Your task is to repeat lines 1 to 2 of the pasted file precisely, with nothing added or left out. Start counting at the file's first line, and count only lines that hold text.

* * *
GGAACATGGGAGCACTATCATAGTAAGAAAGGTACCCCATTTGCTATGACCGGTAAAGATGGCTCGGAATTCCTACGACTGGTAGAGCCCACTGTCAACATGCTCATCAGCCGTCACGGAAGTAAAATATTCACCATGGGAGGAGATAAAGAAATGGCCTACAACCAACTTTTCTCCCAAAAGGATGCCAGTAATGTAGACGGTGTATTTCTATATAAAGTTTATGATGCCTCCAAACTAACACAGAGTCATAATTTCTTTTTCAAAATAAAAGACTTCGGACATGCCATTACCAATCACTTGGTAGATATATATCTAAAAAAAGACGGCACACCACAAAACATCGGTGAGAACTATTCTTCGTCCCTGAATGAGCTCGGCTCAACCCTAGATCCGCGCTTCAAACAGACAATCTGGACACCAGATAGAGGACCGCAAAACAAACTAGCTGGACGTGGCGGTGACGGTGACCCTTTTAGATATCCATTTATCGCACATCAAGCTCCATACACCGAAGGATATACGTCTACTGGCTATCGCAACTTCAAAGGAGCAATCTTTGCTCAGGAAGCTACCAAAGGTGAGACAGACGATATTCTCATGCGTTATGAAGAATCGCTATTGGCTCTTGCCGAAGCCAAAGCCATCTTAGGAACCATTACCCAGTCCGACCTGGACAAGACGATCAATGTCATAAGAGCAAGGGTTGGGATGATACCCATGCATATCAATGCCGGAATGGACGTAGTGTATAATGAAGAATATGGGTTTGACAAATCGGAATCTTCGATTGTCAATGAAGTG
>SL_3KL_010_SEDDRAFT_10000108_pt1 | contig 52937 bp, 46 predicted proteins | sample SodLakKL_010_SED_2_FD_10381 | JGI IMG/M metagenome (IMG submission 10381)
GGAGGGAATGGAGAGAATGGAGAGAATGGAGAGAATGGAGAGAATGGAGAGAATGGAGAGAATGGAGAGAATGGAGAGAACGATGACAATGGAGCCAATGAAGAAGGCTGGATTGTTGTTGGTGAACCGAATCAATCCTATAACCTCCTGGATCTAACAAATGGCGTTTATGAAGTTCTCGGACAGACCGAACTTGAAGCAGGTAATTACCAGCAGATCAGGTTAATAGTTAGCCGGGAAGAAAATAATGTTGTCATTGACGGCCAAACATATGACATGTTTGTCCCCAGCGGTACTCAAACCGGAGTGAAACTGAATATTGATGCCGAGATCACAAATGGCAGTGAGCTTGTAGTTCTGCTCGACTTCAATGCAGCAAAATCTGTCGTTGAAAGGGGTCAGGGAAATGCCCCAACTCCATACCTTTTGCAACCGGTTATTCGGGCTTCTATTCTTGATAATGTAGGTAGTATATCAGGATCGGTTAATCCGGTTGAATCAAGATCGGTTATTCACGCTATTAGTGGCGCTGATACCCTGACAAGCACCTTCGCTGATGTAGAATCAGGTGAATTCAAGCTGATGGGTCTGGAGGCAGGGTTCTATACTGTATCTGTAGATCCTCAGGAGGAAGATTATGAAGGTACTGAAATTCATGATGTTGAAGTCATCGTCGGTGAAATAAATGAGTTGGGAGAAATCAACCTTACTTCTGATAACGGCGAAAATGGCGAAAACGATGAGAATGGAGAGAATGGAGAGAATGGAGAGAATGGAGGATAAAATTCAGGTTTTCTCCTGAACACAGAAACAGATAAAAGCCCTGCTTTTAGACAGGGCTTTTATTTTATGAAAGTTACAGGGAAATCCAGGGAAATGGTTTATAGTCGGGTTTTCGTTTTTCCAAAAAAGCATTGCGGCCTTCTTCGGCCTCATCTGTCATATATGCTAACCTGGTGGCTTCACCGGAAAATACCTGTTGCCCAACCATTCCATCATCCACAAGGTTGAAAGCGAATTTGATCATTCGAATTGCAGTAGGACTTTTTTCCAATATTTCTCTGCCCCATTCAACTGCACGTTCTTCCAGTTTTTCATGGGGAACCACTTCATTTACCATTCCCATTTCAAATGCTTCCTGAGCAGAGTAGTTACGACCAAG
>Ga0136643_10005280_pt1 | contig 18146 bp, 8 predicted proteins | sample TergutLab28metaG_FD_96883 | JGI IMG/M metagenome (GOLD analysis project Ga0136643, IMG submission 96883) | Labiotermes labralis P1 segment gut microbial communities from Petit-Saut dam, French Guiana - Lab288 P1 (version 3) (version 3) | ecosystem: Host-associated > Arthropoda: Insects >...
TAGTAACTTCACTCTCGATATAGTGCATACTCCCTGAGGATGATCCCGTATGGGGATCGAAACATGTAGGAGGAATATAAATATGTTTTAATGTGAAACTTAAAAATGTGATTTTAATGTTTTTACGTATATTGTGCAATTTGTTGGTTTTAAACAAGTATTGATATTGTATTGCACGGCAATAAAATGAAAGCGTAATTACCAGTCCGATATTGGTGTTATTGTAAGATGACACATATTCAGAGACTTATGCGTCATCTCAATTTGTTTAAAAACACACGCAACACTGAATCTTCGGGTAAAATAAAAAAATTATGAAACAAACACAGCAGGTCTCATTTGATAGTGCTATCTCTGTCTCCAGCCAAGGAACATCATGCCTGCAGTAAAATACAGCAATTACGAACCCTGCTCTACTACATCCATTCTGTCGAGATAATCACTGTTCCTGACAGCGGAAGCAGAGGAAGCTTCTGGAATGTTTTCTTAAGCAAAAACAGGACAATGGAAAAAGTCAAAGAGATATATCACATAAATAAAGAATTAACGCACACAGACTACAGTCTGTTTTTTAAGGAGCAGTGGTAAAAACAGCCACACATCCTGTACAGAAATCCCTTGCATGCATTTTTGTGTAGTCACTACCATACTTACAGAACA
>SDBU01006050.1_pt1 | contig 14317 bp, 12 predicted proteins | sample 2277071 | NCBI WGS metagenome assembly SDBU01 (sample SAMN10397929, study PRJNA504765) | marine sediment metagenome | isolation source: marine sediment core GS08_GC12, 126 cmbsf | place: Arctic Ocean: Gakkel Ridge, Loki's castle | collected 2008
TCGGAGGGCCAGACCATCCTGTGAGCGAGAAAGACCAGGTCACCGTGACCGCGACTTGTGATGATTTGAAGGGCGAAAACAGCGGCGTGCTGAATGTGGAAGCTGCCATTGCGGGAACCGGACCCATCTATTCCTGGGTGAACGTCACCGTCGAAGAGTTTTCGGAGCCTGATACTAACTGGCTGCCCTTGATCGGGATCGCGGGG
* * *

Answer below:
GGAACATGGGAGCACTATCATAGTAAGAAAGGTACCCCATTTGCTATGACCGGTAAAGATGGCTCGGAATTCCTACGACTGGTAGAGCCCACTGTCAACATGCTCATCAGCCGTCACGGAAGTAAAATATTCACCATGGGAGGAGATAAAGAAATGGCCTACAACCAACTTTTCTCCCAAAAGGATGCCAGTAATGTAGACGGTGTATTTCTATATAAAGTTTATGATGCCTCCAAACTAACACAGAGTCATAATTTCTTTTTCAAAATAAAAGACTTCGGACATGCCATTACCAATCACTTGGTAGATATATATCTAAAAAAAGACGGCACACCACAAAACATCGGTGAGAACTATTCTTCGTCCCTGAATGAGCTCGGCTCAACCCTAGATCCGCGCTTCAAACAGACAATCTGGACACCAGATAGAGGACCGCAAAACAAACTAGCTGGACGTGGCGGTGACGGTGACCCTTTTAGATATCCATTTATCGCACATCAAGCTCCATACACCGAAGGATATACGTCTACTGGCTATCGCAACTTCAAAGGAGCAATCTTTGCTCAGGAAGCTACCAAAGGTGAGACAGACGATATTCTCATGCGTTATGAAGAATCGCTATTGGCTCTTGCCGAAGCCAAAGCCATCTTAGGAACCATTACCCAGTCCGACCTGGACAAGACGATCAATGTCATAAGAGCAAGGGTTGGGATGATACCCATGCATATCAATGCCGGAATGGACGTAGTGTATAATGAAGAATATGGGTTTGACAAATCGGAATCTTCGATTGTCAATGAAGTG
>SL_3KL_010_SEDDRAFT_10000108_pt1 | contig 52937 bp, 46 predicted proteins | sample SodLakKL_010_SED_2_FD_10381 | JGI IMG/M metagenome (IMG submission 10381)